1. »Analects« of Confucius
2. »Works« of Mencius
3. »The Great Learning« [Da Xue]
4. »Doctrine of the Mean« [Zhongyong] {2nd chapter of the 'Book of Rites', authorship atributed to Confucius grandson Zisi}



SIX SCHOOLS:

1. SCHOOL OF NATURALISTS ('School of Yin-yang'; 'Yin-Yang Chia'):
@ China Culture.org,
@ Wikipedia

2. CONFUCIANS ('School of Scholars; 'Ju-Chia'):
@ Wikipedia

3. MOHISTS ('School of Mo'; 'Mo-Chia'):
@ China Culture.org,
@ Stanford Encyclopedia of Philosophy,
@ Wikipedia

4. LOGICIANS ('School of names'; 'Ming-Chia'):
@ China Culture.org,
@ Stanford Encyclopedia of Philosophy

5. LEGALISTS ('School of Law'; 'Fa-Chia'):
@ China Culture.org,
@ Washington State University,
@ Wikipedia

6. TAOISTS ('School of the Way'; 'Tao-Chia'):
@ China Culture.org,
@ Stanford Encyclopedia of Philosophy,
@ Wikipedia


--------------------
Slika
Laozi [Lao Tzu], c.570-c.490, {probably mythical, founder of Tao-Chia, for more of Lao Tzu look »Tao Te Ching« [Dao De Jing]}:
@ China Culture.org,
@ Stanford Encyclopedia of Philosophy,
@ Internet Encyclopedia of Philosophy,
@ Washington State University,
@ Lucidcafé Library,
@ Religious Worlds,
@ Humanistic Texts,
@ Marxists Archive,
@ Poet Seers,
@ New Religious Movements

--------------------
Slika
Confucius [Kong Fuzi; K'ung-fu-tzu], c.551-c.479, {founder of 'Ju-Chia', w. »Analects«, much of his fame is a cult figure, 'li' as proper ritual behavior}:
@ China Culture.org,
@ Stanford Encyclopedia of Philosophy,
@ Internet Encyclopedia of Philosophy,
@ Washington State University,
@ Sacred Texts,
@ Humanistic Texts,
@ NNDB biographies,
@ Literary Works of S. Beck,
@ Philosophy Professor,
@ Wikipedia,
@ Philosophy Fleet, Forum Frigate



FIVE CLASSICS OF 'JU CHIA':

1. »Classic of Changes« [Yi Jing; I Ching], {philosophy through hexagram}:
@ China Culture.org,
@ Wikipedia

2. »Classic of Odes« [Shi Jing; Shih Ching], {305 poems, some old as 1000 BC}:
@ Wikipedia

3. »Classic of Rites« [Liji, LI Chi]:
@ Wikipedia

4. »Classic of History« [Shujing; Shuching]:
@ Wikipedia

5. »Spring and Autumn Annals« [Chunqiu]:
@ China Culture.org,
@ Wikipedia

+ »Classic of Music« [Yue Jing; Yueh Ching]:
@ Wikipedia



Zisi [Tzu-ssu], c.481-402BC, {Confucius grandson, supposedly wrote »Doctrine of Mean« and some parts of »Classic of Rites«}:
@ Wikipedia

--------------------
Slika
Micius [Mozi; Mo Tzu], c.480-381, {anti-Confucian proponent of Mohism, anti-ritualism, refutation of fatalism, universal altruism, defensive warfare theory, parallels with Christianity and Marxism}:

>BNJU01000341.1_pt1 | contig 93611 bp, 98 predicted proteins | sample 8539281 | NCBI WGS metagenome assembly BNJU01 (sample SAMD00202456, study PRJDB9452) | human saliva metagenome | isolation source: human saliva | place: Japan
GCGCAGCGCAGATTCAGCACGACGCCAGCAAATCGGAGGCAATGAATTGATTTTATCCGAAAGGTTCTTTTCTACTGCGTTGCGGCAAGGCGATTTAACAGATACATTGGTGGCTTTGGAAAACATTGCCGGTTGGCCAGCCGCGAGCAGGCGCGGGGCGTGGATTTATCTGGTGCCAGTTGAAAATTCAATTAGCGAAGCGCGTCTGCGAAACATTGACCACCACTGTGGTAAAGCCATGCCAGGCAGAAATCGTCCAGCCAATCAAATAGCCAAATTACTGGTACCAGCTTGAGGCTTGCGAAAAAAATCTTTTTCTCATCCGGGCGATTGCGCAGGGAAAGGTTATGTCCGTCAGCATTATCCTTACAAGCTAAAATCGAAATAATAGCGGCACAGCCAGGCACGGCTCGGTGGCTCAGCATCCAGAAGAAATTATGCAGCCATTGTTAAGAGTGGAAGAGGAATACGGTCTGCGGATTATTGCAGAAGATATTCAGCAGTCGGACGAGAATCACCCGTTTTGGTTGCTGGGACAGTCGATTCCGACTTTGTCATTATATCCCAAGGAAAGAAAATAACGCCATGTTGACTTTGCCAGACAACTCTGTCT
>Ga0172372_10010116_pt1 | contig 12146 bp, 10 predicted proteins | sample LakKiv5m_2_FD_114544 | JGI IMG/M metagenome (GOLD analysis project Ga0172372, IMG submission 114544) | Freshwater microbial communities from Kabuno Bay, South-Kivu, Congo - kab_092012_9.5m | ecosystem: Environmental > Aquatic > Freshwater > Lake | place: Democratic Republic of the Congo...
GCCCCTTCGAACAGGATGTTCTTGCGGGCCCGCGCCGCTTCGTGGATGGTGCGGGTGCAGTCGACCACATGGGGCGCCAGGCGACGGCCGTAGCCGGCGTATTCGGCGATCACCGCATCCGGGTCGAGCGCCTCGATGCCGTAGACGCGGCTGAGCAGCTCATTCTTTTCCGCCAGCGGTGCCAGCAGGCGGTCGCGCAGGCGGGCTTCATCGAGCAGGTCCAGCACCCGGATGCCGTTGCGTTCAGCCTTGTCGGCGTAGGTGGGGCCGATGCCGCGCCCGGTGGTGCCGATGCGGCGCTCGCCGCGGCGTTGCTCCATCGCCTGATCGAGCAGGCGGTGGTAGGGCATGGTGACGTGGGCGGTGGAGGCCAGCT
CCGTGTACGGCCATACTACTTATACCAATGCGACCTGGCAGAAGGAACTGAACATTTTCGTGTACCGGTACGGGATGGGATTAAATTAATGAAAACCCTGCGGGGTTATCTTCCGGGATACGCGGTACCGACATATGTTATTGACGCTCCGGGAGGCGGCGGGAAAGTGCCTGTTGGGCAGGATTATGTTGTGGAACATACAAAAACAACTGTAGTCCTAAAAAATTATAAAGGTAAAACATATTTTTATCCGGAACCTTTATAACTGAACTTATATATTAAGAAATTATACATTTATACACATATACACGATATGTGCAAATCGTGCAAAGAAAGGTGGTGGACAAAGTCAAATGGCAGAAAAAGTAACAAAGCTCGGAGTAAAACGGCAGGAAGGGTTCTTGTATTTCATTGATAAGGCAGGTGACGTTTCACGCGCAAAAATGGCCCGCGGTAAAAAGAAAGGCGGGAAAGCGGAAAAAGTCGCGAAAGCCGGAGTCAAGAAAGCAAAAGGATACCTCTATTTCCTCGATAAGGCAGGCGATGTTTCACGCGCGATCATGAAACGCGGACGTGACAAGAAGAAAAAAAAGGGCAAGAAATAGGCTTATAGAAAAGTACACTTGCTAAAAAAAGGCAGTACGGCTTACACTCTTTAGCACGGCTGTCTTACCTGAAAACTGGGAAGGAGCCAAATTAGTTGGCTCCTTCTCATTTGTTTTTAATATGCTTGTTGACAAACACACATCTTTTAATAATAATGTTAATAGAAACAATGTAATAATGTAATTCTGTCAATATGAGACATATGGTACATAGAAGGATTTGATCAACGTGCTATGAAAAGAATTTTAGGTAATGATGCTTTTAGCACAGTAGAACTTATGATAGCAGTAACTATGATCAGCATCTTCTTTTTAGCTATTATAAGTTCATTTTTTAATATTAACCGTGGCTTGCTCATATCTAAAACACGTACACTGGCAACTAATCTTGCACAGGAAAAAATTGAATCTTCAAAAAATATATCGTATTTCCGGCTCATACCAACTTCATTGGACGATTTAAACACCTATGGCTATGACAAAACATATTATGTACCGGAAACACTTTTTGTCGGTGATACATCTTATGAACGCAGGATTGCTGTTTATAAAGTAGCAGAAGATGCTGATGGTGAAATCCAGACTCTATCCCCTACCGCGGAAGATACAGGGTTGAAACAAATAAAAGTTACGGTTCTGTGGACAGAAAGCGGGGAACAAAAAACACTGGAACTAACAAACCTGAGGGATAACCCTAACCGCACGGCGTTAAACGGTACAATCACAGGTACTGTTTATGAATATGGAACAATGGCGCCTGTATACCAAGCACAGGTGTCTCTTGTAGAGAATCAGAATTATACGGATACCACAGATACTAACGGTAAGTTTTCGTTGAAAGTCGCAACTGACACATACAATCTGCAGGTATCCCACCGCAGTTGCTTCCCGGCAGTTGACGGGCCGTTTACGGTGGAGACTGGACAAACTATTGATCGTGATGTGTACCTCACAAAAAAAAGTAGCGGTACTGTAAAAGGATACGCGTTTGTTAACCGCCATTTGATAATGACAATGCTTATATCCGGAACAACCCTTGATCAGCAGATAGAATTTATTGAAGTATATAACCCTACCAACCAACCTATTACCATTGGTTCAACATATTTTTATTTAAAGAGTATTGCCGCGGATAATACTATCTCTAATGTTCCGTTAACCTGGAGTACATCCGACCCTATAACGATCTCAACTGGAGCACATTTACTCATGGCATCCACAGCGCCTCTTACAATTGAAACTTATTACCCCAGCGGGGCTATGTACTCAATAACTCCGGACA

@ China Culture.org,
@ Washington State University,
@ Humanistic Texts,
@ Literary Works of S. Beck,
@ New Advent,
@ Wikipedia

Lie Yukou [Lieh Yü-k'ou], 4th.cent.BC, {Taoist author of »Liezi [Lieh Tzu]« (Book of Master Li} :
@ Wikipedia

Shang Yang, ?-338, {proto-Legalist politic reformist, w. »The Book of Lord Shang«}:
@ Wikipedia

Shen Buhai [Shen Pu-hai], ?- 337, {proto-Legalist politic reformist}:
@ Wikipedia

Gaozi [Kao Tzu], c. 420, {''Human nature is neither good or bad''}:
@ Wikipedia

»Guanzi« (Book of Master Guan), {writen from 4th.centBC to 1st.centAD, edited by Liu Xiang}:
@ Bartleby.com

Hui Shi [Hui Shih], 4.cent.BCE, {court diplomat, logician paradoxer, ''The wheel never touches the ground''}:
@ Wikipedia

Zhang Yi, ?-309 BC, {leader of the School of Diplomats}:
@ Wikipedia

--------------------
Slika
Mencius [Meng Zi; Meng Tzu], c.371-289 BCE, {Confucian, idealist, leadership of 'wang- philosopher king, ''Human nature is good''}:
@ Stanford Encyclopedia of Philosophy,
@ Internet Encyclopedia of Philosophy,
@ Humanistic Texts,
@ Washington State University,
@ Literary Works of S. Beck,
@ Wikipedia

Yang Zhu [Yang Chu], 370-319, {proto-Taoist, anti-Confucian, anti-Mohist, ''Natural does not corelate with moral or social''}:
@ Wikipedia

--------------------
Slika
Zhuangzi [Chuang Tzu], c.369-286, {major Daoist ph., 'li' as pattern of world, friend of Hui Shih}:
@ Stanford Encyclopedia of Philosophy,
@ Humanistic Texts,
@ Internet Encyclopedia of Philosophy,
@ Literary Works of S. Beck,
@ Poet Seers,
@ Wikipedia

Shunyü Kun, late 4th. cent., {debater} *

Ch'en Chung, late 4th.cent., {shaman primitivist, official in ruling house of Ch'i} *

Sung Hsing (Sung Tzu), 360-290:
@ The Window Philosophy

Shen Dao [Shen Tao], 350-275, {Taoist-Legalist ph.}:
@ Wikipedia

Gongsun Long [Kung-sun Lung], c.325–250BC, {onthological realist, logician paradoxer and debater of 'Ming Chia', ''White horse is not a horse''}:
@ Wikipedia

Zou Yan [Tsou Yen], 3.cent.BCE, {Yin-Yang cosmologist ph., debater, five basic elements/agents: water, fire, wood, metal, earth}:
@ Wikipedia

--------------------
Slika
Xunzi [Hsün Tzu], c.300-c.235, {major Confucian systematizer and synthesizer, ''Human nature is evil, must be restrained by 'li''', influence on Legalists}:
@ Stanford Encyclopedia of Philosophy,
@ Internet Encyclopedia of Philosophy,
@ Humanistic Texts,
@ Literary Works of S. Beck,
@ Wikipedia

Sun Zi [Sun Tzu], 2nd.cent.BCE, {w. »The Art of Warfare«}:
@ Marxists Archive,
@ Wikipedia

--------------------
Slika
Han Fei, c.280-c.233, {major Legalist, student of Xunzi, ideologist of Qin Dynasty, anti-Confucian, influence on Mao Zedong}:
@ China Culture.org,
@ John Knoblock's Home Page,
@ Humanistic Texts,
@ Wikipedia